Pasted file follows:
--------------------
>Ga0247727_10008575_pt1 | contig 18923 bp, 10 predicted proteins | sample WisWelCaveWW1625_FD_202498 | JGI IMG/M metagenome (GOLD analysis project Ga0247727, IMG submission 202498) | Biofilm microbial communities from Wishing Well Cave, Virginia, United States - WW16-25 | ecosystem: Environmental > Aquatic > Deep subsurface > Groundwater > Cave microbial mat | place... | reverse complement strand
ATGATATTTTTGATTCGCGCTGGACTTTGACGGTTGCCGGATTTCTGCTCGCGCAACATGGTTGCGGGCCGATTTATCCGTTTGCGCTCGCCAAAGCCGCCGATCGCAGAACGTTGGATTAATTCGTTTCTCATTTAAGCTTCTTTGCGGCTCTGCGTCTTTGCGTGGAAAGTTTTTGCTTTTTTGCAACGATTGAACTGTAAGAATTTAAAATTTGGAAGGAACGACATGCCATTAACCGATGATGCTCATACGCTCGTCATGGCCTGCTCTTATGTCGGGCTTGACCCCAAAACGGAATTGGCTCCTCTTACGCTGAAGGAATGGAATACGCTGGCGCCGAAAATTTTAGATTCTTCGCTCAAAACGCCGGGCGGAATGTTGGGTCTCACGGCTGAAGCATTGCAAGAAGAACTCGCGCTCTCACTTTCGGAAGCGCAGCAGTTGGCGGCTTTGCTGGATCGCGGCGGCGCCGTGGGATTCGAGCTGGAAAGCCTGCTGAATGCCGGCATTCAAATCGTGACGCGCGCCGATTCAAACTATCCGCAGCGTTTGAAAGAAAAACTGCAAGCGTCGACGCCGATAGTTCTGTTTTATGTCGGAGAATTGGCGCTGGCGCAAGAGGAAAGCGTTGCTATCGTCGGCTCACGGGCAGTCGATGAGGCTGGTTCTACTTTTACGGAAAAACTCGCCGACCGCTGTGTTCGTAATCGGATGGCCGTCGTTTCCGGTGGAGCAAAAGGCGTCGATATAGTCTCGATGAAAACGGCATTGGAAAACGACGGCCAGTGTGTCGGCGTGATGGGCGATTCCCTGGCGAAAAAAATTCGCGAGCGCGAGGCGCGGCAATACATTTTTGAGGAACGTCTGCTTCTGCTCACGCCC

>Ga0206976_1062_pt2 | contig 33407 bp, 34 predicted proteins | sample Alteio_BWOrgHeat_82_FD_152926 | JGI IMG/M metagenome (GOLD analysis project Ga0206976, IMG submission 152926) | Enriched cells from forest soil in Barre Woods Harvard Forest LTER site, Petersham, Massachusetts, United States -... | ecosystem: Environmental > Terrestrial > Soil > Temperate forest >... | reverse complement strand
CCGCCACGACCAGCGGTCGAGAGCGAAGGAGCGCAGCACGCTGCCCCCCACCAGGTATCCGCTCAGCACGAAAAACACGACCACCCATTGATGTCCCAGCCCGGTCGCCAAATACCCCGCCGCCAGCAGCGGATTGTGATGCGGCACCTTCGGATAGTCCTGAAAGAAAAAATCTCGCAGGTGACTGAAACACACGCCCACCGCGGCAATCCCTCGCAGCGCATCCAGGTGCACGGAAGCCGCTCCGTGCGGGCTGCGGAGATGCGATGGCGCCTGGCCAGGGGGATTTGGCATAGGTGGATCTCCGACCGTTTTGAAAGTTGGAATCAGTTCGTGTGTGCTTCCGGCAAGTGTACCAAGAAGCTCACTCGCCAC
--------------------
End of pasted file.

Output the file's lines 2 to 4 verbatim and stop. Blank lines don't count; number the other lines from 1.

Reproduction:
ATGATATTTTTGATTCGCGCTGGACTTTGACGGTTGCCGGATTTCTGCTCGCGCAACATGGTTGCGGGCCGATTTATCCGTTTGCGCTCGCCAAAGCCGCCGATCGCAGAACGTTGGATTAATTCGTTTCTCATTTAAGCTTCTTTGCGGCTCTGCGTCTTTGCGTGGAAAGTTTTTGCTTTTTTGCAACGATTGAACTGTAAGAATTTAAAATTTGGAAGGAACGACATGCCATTAACCGATGATGCTCATACGCTCGTCATGGCCTGCTCTTATGTCGGGCTTGACCCCAAAACGGAATTGGCTCCTCTTACGCTGAAGGAATGGAATACGCTGGCGCCGAAAATTTTAGATTCTTCGCTCAAAACGCCGGGCGGAATGTTGGGTCTCACGGCTGAAGCATTGCAAGAAGAACTCGCGCTCTCACTTTCGGAAGCGCAGCAGTTGGCGGCTTTGCTGGATCGCGGCGGCGCCGTGGGATTCGAGCTGGAAAGCCTGCTGAATGCCGGCATTCAAATCGTGACGCGCGCCGATTCAAACTATCCGCAGCGTTTGAAAGAAAAACTGCAAGCGTCGACGCCGATAGTTCTGTTTTATGTCGGAGAATTGGCGCTGGCGCAAGAGGAAAGCGTTGCTATCGTCGGCTCACGGGCAGTCGATGAGGCTGGTTCTACTTTTACGGAAAAACTCGCCGACCGCTGTGTTCGTAATCGGATGGCCGTCGTTTCCGGTGGAGCAAAAGGCGTCGATATAGTCTCGATGAAAACGGCATTGGAAAACGACGGCCAGTGTGTCGGCGTGATGGGCGATTCCCTGGCGAAAAAAATTCGCGAGCGCGAGGCGCGGCAATACATTTTTGAGGAACGTCTGCTTCTGCTCACGCCC

>Ga0206976_1062_pt2 | contig 33407 bp, 34 predicted proteins | sample Alteio_BWOrgHeat_82_FD_152926 | JGI IMG/M metagenome (GOLD analysis project Ga0206976, IMG submission 152926) | Enriched cells from forest soil in Barre Woods Harvard Forest LTER site, Petersham, Massachusetts, United States -... | ecosystem: Environmental > Terrestrial > Soil > Temperate forest >... | reverse complement strand
CCGCCACGACCAGCGGTCGAGAGCGAAGGAGCGCAGCACGCTGCCCCCCACCAGGTATCCGCTCAGCACGAAAAACACGACCACCCATTGATGTCCCAGCCCGGTCGCCAAATACCCCGCCGCCAGCAGCGGATTGTGATGCGGCACCTTCGGATAGTCCTGAAAGAAAAAATCTCGCAGGTGACTGAAACACACGCCCACCGCGGCAATCCCTCGCAGCGCATCCAGGTGCACGGAAGCCGCTCCGTGCGGGCTGCGGAGATGCGATGGCGCCTGGCCAGGGGGATTTGGCATAGGTGGATCTCCGACCGTTTTGAAAGTTGGAATCAGTTCGTGTGTGCTTCCGGCAAGTGTACCAAGAAGCTCACTCGCCAC